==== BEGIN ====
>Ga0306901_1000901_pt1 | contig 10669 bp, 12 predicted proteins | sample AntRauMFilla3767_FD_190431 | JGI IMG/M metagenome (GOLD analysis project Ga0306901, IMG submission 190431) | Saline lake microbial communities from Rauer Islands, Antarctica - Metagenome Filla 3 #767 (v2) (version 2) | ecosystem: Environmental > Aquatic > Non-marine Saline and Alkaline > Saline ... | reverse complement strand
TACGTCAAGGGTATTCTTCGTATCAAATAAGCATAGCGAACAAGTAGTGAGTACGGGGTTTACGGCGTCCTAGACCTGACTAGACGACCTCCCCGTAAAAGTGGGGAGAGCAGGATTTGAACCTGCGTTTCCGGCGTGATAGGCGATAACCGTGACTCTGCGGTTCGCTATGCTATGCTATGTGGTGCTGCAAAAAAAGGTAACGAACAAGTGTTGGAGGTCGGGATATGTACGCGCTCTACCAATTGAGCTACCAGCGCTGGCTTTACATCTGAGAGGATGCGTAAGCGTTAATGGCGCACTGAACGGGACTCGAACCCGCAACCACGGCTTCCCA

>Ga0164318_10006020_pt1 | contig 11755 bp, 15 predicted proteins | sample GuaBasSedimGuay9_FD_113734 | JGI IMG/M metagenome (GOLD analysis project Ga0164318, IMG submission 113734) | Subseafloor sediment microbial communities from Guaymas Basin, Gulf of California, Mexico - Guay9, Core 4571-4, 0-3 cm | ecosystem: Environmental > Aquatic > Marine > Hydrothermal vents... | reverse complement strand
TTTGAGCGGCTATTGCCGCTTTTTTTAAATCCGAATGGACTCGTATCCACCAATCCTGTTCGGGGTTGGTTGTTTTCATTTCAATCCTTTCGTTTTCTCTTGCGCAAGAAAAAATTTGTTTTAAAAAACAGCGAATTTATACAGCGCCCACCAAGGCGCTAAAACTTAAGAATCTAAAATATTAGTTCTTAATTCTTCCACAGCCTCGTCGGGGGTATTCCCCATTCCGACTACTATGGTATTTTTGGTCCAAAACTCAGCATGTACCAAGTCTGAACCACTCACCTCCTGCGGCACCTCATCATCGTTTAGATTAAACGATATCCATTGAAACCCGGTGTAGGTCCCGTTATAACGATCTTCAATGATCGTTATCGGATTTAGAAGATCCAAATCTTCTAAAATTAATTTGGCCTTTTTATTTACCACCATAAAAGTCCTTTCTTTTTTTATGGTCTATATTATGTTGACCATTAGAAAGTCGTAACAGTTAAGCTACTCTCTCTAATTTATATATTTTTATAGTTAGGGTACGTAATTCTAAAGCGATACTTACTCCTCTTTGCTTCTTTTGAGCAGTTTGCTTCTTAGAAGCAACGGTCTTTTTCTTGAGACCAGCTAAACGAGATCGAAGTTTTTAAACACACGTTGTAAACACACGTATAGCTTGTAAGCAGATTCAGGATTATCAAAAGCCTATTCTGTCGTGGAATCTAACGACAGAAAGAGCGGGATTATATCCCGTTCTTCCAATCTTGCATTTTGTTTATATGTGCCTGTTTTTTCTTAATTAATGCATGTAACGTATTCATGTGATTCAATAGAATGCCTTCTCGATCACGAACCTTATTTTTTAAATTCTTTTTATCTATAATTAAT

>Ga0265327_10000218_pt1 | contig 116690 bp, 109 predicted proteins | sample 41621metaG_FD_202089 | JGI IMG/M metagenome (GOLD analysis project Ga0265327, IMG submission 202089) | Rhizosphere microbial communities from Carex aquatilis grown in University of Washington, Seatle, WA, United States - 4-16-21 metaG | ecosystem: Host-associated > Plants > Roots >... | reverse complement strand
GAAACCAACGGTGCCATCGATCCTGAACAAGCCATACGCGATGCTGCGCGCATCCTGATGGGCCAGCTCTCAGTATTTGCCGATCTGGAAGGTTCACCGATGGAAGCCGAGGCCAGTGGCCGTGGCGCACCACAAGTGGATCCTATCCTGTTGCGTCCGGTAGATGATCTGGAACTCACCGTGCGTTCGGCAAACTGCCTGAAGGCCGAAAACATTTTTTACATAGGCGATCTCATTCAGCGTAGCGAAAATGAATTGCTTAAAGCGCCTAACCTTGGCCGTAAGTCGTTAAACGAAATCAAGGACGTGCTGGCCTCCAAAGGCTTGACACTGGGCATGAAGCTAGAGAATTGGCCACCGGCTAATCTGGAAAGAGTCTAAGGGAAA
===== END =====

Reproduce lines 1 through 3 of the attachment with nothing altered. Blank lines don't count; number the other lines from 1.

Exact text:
>Ga0306901_1000901_pt1 | contig 10669 bp, 12 predicted proteins | sample AntRauMFilla3767_FD_190431 | JGI IMG/M metagenome (GOLD analysis project Ga0306901, IMG submission 190431) | Saline lake microbial communities from Rauer Islands, Antarctica - Metagenome Filla 3 #767 (v2) (version 2) | ecosystem: Environmental > Aquatic > Non-marine Saline and Alkaline > Saline ... | reverse complement strand
TACGTCAAGGGTATTCTTCGTATCAAATAAGCATAGCGAACAAGTAGTGAGTACGGGGTTTACGGCGTCCTAGACCTGACTAGACGACCTCCCCGTAAAAGTGGGGAGAGCAGGATTTGAACCTGCGTTTCCGGCGTGATAGGCGATAACCGTGACTCTGCGGTTCGCTATGCTATGCTATGTGGTGCTGCAAAAAAAGGTAACGAACAAGTGTTGGAGGTCGGGATATGTACGCGCTCTACCAATTGAGCTACCAGCGCTGGCTTTACATCTGAGAGGATGCGTAAGCGTTAATGGCGCACTGAACGGGACTCGAACCCGCAACCACGGCTTCCCA

>Ga0164318_10006020_pt1 | contig 11755 bp, 15 predicted proteins | sample GuaBasSedimGuay9_FD_113734 | JGI IMG/M metagenome (GOLD analysis project Ga0164318, IMG submission 113734) | Subseafloor sediment microbial communities from Guaymas Basin, Gulf of California, Mexico - Guay9, Core 4571-4, 0-3 cm | ecosystem: Environmental > Aquatic > Marine > Hydrothermal vents... | reverse complement strand